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Trade Margin Cap on Anti-Cancer Drugs

iasparliament
March 13, 2019
2 months
764
0

Why in news?

The National Pharmaceutical Pricing Authority (NPPA) has imposed a trade margin cap on 42 non-scheduled anti-cancer drugs.

What are scheduled and non-scheduled drugs?

  • “Scheduled drugs” or “Scheduled formulations” are those medicines which are listed out in the Schedule I of Drug Price Control Order (DPCO) and on which price controls are applicable.
  • Since 2013, scheduled drugs consist of the “Essential Medicines” declared so by the Government through its National List of Essential Medicines (NLEM).
  • Any formulation based on combination of any one of the drugs appearing under NLEM can be subject to price fixation.
  • In other words, NLEM forms the basis of deciding on the “Scheduled drugs”.
  • On the other hand, non-scheduled formulations are medicines that are not under price control of NPPA.
  • In this case, the Drug Prices Control Order, 2013 allows manufacturers to increase the MRP by 10% annually.
  • So while essential medicines are subject to absolute price controls in the form of ceiling prices, the non-essential/non-scheduled medicines are subject to a managed price increase.

What is NPPA's present order?

  • Currently, 57 anti-cancer drugs are under price control as scheduled formulations.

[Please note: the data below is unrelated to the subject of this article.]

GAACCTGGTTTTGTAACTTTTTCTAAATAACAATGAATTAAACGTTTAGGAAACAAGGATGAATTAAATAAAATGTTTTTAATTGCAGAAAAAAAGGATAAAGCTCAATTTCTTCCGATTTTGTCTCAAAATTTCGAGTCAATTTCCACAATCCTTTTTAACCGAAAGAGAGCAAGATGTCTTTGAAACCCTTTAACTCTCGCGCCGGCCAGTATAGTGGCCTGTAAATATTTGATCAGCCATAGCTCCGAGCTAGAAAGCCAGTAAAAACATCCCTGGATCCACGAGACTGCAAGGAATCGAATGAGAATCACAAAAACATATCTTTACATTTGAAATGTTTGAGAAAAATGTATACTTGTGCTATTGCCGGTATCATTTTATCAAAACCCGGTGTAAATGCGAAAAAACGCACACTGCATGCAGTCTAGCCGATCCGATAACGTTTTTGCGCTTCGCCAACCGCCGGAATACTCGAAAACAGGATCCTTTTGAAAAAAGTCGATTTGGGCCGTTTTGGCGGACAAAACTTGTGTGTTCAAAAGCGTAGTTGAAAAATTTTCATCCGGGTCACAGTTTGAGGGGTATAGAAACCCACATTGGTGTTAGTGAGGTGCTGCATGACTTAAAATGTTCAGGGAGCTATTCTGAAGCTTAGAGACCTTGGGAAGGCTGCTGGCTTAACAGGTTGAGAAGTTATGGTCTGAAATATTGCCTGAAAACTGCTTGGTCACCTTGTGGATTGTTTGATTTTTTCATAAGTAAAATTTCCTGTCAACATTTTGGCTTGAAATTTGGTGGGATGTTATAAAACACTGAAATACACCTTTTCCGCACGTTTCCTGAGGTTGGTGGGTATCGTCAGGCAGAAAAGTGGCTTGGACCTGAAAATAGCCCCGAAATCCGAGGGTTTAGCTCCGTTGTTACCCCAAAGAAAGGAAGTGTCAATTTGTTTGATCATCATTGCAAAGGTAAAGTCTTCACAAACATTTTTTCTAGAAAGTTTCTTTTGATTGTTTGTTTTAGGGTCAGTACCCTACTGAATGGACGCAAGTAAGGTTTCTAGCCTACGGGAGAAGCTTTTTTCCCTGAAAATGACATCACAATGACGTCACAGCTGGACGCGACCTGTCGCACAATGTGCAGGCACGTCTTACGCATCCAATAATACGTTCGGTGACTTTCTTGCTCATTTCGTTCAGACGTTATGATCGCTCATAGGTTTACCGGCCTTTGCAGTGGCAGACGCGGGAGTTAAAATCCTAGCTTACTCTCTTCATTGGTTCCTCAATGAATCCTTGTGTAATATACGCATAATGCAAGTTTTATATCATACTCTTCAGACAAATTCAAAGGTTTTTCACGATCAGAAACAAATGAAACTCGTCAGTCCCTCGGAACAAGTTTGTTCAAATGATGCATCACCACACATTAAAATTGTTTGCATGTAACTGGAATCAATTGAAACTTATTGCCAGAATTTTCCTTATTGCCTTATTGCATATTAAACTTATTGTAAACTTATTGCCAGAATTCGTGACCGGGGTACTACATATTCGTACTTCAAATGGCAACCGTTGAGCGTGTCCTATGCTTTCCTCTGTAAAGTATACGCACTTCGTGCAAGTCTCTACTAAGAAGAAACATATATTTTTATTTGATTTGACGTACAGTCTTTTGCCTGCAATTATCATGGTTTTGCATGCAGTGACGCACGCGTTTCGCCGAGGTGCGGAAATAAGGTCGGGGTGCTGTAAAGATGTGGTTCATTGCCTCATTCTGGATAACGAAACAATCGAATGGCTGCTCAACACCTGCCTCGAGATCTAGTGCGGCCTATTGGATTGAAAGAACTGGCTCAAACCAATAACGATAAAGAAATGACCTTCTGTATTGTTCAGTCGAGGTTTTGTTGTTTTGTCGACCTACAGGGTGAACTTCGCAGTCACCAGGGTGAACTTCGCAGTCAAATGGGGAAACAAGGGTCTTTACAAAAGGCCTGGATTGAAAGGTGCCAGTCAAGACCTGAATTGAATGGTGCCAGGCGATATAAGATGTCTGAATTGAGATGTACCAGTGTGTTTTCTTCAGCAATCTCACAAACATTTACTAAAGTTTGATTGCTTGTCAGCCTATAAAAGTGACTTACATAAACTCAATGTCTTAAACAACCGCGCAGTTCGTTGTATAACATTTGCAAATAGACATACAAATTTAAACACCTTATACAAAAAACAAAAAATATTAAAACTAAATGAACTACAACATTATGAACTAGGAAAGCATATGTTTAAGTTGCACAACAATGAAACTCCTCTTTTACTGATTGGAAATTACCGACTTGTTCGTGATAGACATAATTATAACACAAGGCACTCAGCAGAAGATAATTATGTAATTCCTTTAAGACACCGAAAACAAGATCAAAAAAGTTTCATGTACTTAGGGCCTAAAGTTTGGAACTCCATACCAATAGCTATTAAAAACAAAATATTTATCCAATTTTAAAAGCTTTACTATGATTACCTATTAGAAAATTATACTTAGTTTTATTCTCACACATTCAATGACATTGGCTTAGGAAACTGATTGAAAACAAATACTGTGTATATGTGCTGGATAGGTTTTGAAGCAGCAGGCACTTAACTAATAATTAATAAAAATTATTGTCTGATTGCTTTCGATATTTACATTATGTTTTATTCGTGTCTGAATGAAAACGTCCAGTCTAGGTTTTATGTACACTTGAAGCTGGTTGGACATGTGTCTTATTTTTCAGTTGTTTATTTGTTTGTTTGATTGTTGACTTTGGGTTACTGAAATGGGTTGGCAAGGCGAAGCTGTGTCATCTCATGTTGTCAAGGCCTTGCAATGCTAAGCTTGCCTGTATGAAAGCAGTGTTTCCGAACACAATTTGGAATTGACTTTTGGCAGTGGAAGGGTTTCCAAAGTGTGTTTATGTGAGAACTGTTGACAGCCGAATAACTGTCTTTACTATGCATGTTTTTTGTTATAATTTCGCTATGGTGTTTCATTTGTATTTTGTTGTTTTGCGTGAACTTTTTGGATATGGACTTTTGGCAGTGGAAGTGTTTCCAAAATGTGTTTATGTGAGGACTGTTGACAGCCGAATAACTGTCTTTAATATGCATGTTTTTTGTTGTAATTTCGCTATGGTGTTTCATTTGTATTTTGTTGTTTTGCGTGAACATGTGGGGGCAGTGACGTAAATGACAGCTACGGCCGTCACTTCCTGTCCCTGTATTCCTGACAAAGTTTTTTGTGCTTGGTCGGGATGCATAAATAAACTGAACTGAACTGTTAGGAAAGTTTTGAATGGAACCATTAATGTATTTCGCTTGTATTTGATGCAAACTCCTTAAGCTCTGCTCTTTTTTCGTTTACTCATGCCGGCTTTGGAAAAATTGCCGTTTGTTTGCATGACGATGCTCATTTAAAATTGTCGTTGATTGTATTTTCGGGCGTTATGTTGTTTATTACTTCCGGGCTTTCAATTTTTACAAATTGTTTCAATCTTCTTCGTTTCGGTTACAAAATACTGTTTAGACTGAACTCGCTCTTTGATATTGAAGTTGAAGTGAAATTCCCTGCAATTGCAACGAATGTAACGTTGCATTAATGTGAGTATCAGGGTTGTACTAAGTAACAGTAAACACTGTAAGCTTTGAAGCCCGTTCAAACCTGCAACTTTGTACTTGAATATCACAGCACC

• Now, 42 non-scheduled anti-cancer medicines have been selected for price regulation, with MRP reduction up to 87%.
  • These would cover more than 7o formulations and around 390 brands.
  • Trade margins are capped at 30% of the MRP, or conversely a 43% mark-up on the price to the stockist (price at which manufacturers supply to retailers).
  • The manufacturers of these 42 drugs have been directed not to reduce production volumes of brands under regulation.

Why is it significant?

  • Being non-scheduled, these 42 life-saving drugs do not fall under the ambit of price control.
  • The NPPA has thus invoked its extraordinary powers in public interest, under Para 19 of the Drugs (Prices Control) Order, 2013, for this move.
  • As per this, the Government may fix the ceiling price or retail price of any drug, whether scheduled or non-scheduled or a new drug, for such period as it may deem fit.
  • NPPA'S move is thus a new paradigm of regulation by the pharma industry.

How will it benefit?

  • According to the NPPA, the rationalisation of trade margins will lead to an MRP reduction of 50-75% in the case of 124 brands.
  • In the case of another 121 brands, the reduction will be 25-50% and up to 87% in some cases.
  • The price rationalisation move is expected to benefit 22 lakh cancer patients in the country.
  • This is likely to result in annual savings of approximately Rs. 800 crores to the consumers.
  • Notably, the average out of pocket expenditure for cancer patients is 2.5 times that for other diseases.
  • Out of pocket expenses in India account for nearly 70% of total healthcare expenses.
  • Significantly, cancer care forces even middle-class households into debt and economic distress.

 

Source: Business Line, PIB, The Hindu

Quick Facts

National Pharmaceutical Pricing Authority

  • National Pharmaceutical Pricing Authority (NPPA) was constituted through a Government of India Resolution in 1997.
  • It is an attached office of the Department of Pharmaceuticals (DoP), Ministry of Chemicals & Fertilizers.
  • It works as an independent regulator for pricing of drugs and also ensures availability and accessibility of medicines at affordable prices.
  • It implements and enforces the provisions of the Drugs (Prices Control) Order in accordance with the powers delegated to it.
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